Check out Discovery Institute’s “The Theory of Intelligent Design: A Briefing Packet for Educators.” As part of its response to the PBS-NOVA documentary “Judgment Day: Intelligent Design,” Discovery Institute just released this packet (for free download, see below). The packet contains numerous resources for educators to effectively teach about biological origins in public schools. These resources include: 1) An introductory letter helping teachers to understand the debate and to avoid the pitfalls in the PBS-NOVA’s educational resources; 2) An FAQ answering common questions about evolution and intelligent design, discussing definitions and evidence for both theories. 3) The truth about the Kitzmiller v. Dover trial. 4) A summary of the law regarding teaching evolution in public schools. 5) A list of Read More ›
Backers battle ISU professor’s tenure denial By LISA ROSSI • REGISTER AMES BUREAU • November 28, 2007 Ames, Ia. — The fight will rage on over Iowa State University astronomy professor Guillermo Gonzalez, who advocated for intelligent design, the theory that disputes parts of evolution, and lost a bid for tenure. Advocates for Gonzalez said in a release distributed Tuesday that they will hold a news conference at 11 a.m. Monday in Des Moines. There, they said, they will discuss documents they contend will prove that Gonzalez “lost his job” because he supports intelligent design, not because he was deficient as a scholar. Gonzalez’s backers say an appeal to the Iowa Board of Regents and possibly a lawsuit would be Read More ›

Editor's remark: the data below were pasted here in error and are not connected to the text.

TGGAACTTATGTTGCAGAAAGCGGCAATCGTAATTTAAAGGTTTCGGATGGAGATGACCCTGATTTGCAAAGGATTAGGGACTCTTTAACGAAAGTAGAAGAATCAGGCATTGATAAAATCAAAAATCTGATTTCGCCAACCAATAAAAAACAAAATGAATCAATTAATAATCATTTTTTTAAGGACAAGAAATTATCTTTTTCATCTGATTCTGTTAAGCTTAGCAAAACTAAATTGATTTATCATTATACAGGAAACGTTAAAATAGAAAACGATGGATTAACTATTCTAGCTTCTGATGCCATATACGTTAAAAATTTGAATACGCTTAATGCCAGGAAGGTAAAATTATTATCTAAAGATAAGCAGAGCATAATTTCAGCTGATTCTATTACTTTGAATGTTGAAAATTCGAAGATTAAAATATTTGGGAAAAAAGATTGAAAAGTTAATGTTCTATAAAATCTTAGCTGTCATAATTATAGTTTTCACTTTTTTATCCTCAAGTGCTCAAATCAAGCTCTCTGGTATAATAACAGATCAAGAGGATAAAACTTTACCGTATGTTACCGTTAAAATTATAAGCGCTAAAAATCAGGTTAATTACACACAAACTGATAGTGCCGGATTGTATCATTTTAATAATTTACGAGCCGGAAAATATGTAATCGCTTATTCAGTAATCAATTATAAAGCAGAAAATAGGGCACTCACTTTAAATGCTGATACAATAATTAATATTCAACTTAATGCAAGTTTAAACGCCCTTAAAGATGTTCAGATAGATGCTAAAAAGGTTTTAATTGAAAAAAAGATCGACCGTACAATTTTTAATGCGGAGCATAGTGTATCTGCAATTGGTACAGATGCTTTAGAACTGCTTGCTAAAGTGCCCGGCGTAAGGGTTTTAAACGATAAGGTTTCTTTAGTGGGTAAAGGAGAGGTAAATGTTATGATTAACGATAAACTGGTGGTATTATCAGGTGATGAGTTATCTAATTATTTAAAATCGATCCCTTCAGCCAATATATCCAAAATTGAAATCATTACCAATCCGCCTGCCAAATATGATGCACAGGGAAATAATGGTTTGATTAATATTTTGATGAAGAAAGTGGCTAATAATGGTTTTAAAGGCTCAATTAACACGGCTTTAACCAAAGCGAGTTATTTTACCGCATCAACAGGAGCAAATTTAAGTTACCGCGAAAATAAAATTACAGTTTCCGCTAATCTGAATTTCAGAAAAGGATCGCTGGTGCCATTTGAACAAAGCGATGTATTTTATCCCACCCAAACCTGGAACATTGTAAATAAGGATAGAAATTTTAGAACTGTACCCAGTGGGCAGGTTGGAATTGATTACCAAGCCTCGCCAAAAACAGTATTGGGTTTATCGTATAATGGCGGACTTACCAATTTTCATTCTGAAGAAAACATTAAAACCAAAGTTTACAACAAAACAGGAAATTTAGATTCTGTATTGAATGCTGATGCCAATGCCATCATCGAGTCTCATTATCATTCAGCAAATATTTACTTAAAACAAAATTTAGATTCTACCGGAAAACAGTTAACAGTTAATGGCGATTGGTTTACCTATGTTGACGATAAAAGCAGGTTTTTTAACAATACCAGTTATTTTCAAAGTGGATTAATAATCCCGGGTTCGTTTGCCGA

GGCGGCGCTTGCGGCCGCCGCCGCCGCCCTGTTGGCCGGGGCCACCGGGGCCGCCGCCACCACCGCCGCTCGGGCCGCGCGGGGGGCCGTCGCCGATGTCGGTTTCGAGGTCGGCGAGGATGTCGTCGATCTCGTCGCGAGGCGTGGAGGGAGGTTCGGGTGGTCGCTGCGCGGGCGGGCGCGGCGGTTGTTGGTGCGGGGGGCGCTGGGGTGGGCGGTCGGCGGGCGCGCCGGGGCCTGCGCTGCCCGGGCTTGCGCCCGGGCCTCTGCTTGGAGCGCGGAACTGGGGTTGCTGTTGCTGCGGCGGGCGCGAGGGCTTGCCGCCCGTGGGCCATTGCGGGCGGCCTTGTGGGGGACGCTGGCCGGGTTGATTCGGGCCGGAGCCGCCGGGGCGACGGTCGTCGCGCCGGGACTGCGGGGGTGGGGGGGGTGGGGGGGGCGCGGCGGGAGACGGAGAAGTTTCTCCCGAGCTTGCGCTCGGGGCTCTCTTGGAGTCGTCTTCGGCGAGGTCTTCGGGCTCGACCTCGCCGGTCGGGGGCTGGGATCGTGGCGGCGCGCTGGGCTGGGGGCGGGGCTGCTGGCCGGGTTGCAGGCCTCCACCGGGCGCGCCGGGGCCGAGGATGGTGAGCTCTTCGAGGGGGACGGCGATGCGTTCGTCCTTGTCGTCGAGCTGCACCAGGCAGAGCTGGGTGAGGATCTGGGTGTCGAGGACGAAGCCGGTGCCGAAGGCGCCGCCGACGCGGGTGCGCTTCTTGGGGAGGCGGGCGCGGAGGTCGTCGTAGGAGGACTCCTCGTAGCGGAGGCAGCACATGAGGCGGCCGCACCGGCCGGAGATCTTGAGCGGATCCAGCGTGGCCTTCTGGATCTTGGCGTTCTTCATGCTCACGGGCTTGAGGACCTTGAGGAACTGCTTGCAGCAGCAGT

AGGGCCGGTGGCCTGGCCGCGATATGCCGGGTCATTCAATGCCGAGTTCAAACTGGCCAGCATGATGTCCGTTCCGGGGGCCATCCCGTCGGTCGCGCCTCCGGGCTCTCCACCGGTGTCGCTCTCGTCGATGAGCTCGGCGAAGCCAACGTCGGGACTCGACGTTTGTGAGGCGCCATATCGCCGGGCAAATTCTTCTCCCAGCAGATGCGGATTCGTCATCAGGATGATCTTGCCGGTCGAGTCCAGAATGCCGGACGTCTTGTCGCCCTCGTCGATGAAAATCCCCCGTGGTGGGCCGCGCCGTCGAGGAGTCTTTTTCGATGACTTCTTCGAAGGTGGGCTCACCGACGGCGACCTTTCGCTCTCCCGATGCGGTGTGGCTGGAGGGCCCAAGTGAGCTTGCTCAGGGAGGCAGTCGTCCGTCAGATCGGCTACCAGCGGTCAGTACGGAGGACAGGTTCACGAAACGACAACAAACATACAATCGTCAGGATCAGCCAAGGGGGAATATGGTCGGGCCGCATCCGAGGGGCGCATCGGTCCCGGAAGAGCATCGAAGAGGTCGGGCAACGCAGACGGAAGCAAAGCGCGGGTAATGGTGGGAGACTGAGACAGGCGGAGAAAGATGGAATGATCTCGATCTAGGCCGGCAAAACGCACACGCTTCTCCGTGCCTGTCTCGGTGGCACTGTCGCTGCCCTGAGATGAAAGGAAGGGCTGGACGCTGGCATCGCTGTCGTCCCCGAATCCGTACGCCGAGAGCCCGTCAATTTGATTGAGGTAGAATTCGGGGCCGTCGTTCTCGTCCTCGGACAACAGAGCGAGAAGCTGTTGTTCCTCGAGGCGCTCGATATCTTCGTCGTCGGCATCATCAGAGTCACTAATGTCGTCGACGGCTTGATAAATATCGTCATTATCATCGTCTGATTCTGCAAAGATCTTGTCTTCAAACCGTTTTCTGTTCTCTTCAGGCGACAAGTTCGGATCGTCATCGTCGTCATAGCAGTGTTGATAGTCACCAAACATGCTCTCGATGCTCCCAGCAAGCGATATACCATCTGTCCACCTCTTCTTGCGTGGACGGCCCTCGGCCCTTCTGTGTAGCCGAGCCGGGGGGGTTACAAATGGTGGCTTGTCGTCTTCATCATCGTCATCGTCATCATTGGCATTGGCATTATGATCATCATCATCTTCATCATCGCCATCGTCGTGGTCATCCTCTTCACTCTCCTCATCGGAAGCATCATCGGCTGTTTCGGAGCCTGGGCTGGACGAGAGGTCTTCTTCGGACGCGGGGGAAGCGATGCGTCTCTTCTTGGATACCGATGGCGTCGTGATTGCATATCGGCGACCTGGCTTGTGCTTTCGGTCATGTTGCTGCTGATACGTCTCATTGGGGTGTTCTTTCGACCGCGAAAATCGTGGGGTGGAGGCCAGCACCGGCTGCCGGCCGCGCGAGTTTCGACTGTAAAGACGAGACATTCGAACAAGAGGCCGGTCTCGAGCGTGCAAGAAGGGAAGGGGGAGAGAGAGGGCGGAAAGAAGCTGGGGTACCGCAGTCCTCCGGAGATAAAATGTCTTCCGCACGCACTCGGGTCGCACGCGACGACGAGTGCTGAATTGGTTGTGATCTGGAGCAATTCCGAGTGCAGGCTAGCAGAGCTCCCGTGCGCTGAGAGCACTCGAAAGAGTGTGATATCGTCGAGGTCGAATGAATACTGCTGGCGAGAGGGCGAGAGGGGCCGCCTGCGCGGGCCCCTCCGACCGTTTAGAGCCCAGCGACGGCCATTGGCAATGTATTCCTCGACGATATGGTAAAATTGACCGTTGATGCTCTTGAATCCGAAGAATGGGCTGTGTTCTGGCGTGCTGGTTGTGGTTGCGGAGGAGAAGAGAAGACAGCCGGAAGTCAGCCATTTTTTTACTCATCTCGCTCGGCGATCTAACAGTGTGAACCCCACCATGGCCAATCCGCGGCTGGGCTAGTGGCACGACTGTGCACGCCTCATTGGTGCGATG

See the story here. “From the ubiquitous daisy to the fantastical orchid, flowering plant species are as diverse as they are numerous. It turns out that these bloomers went through an evolutionary “Big Bang” of sorts some 130 million years ago . . . “Flowering plants today comprise around 400,000 species,” said Pam Soltis, curator at the University of Florida’s Florida Museum of Natural History. “To think that the burst that gave rise to almost all of these plants occurred in less than 5 million years is pretty amazing — especially when you consider that flowering plants as a group have been around for at least 130 million years.” . . . From the length of the diagrams’ branches along with Read More ›